Yesterday evening I was lucky enough to catch the tail end of BBC Radio 4’s Four Thought featuring Charles Leadbeater, British author of We Think and former political advisor to Tony Blair. The episode on a whole addressed the struggle we all have with ‘The Whirlpool Economy’ and how we can come to terms with working longer hours and achieving less.
Towards the end of the monologue Leadbeater uses an analogy we are all very familiar with by now and relates the ubiquitous use of camera phones to the devaluation of photography as a whole. However somewhat refreshingly he flips the thought on its head and ends up calling the camera phone “A little empathy making machine.”
We’ve transcribed the quote in full below:
When I was growing up in the 1960’s film was a controlled substance. Photographs were for recording ceremonial moments in family life like the arrival of a visiting monarch, recording Christmas day, standing on a beach red-limbed squinting into the Sun, spade in hand. Photographs were precious momentoes and by and large they were destined for a life sentence in a cardboard box underneath the bed. The mass availability of digital photographs taken on camera phones might have devalued something that was once so rare and so precious. Yet as photographs have become more ubiquitous, as our entire culture has become more visually literate and inventive in the ways we communicate actually they’ve become more valued. Stopping to take a photograph is a way to note that something has meaning. So nowadays our photographs are usually taken with others in mind and they’re destined for them not for a cardboard box. And what those fast flows of pictures we take reveal is that we do not want life to be dull or programmed and predictable but rather that we find it surprising, uplifting and moving. So at their best the simple camera phone is a little empathy making machine. They create stronger relationships and that I think is at the core of a better society.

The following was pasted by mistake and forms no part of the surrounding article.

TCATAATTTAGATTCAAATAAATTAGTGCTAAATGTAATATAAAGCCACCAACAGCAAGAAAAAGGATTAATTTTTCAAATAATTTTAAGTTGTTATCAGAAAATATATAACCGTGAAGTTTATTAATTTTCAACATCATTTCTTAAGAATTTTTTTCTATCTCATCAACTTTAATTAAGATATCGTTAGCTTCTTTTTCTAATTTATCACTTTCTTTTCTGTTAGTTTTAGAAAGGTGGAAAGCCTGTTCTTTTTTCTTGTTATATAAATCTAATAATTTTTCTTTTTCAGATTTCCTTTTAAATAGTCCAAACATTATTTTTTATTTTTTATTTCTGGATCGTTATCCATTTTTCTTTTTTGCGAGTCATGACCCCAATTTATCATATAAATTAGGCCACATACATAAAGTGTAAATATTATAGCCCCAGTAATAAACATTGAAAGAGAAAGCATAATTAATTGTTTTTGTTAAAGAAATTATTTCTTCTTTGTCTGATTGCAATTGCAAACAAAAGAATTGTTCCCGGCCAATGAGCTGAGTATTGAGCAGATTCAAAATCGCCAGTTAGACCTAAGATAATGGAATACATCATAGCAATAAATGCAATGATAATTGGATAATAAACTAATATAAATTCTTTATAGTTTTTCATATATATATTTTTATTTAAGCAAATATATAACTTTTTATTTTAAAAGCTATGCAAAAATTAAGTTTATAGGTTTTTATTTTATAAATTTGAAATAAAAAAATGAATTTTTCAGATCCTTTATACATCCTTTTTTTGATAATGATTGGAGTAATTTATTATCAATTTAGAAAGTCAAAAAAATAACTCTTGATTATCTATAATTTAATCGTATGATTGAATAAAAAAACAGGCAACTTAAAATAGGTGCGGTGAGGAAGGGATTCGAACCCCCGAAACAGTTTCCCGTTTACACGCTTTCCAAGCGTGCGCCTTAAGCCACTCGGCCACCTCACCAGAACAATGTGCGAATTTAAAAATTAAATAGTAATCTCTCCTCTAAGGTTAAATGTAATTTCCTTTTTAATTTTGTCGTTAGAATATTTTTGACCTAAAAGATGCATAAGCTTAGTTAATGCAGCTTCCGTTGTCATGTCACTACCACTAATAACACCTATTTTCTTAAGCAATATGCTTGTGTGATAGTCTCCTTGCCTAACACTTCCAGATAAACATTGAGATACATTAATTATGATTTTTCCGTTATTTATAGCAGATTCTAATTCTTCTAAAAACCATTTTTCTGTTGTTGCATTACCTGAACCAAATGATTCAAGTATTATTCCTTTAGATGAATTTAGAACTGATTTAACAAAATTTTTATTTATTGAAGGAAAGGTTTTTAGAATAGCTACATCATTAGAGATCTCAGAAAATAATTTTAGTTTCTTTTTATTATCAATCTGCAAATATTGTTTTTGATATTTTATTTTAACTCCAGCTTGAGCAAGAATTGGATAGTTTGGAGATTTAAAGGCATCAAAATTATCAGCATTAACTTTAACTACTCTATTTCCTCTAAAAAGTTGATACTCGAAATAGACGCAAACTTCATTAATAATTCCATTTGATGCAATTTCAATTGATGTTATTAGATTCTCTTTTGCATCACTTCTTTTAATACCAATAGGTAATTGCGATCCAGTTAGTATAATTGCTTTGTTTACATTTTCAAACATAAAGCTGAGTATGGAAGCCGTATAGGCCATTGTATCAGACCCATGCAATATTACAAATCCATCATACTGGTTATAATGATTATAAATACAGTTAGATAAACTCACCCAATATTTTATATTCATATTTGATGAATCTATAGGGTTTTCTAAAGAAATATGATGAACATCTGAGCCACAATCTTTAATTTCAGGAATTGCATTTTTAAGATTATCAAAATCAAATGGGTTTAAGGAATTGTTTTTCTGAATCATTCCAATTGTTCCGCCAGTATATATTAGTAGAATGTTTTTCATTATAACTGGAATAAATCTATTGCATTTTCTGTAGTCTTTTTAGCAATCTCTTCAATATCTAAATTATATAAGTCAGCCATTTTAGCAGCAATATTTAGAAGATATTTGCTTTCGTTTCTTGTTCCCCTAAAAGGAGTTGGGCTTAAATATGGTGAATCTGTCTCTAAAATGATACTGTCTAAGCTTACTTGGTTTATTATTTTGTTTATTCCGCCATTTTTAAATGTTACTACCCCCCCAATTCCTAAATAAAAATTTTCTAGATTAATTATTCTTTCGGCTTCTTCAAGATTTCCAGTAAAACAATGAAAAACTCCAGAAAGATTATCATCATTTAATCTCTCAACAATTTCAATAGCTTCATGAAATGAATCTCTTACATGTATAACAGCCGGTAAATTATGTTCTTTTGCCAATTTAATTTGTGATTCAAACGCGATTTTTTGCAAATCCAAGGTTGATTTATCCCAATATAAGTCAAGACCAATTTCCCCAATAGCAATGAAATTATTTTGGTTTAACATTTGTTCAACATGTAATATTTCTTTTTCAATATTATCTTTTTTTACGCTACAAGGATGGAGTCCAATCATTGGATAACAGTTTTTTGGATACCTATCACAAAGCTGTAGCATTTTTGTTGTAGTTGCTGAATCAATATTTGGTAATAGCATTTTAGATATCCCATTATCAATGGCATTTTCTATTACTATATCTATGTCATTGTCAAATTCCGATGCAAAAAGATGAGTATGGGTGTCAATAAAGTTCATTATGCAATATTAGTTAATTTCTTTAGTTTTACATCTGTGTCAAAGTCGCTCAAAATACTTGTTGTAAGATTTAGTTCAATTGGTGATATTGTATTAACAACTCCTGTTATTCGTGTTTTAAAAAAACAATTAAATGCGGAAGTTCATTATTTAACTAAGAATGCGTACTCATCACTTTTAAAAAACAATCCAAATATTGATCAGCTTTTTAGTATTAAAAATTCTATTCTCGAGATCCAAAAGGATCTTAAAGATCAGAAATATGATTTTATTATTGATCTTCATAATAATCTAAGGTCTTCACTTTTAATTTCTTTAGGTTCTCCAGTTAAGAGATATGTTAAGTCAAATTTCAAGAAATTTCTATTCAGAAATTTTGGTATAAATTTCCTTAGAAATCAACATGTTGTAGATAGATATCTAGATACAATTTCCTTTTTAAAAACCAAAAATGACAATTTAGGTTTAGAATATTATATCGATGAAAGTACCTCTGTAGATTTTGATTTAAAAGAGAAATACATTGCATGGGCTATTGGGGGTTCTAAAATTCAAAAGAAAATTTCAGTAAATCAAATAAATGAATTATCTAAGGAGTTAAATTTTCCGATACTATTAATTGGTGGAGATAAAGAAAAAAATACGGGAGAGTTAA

Although just a fragment of Leadbeater’s full forethought, the minute or so in which he discusses the use of camera phones nicely balances the growing argument about the ephemerality of digital photography and its increasing dominance by established figures.
To listen to the full 14 minute episode it is available now or as a Podcast from Radio 4’s website. The relevant part starts around the 12 minute mark.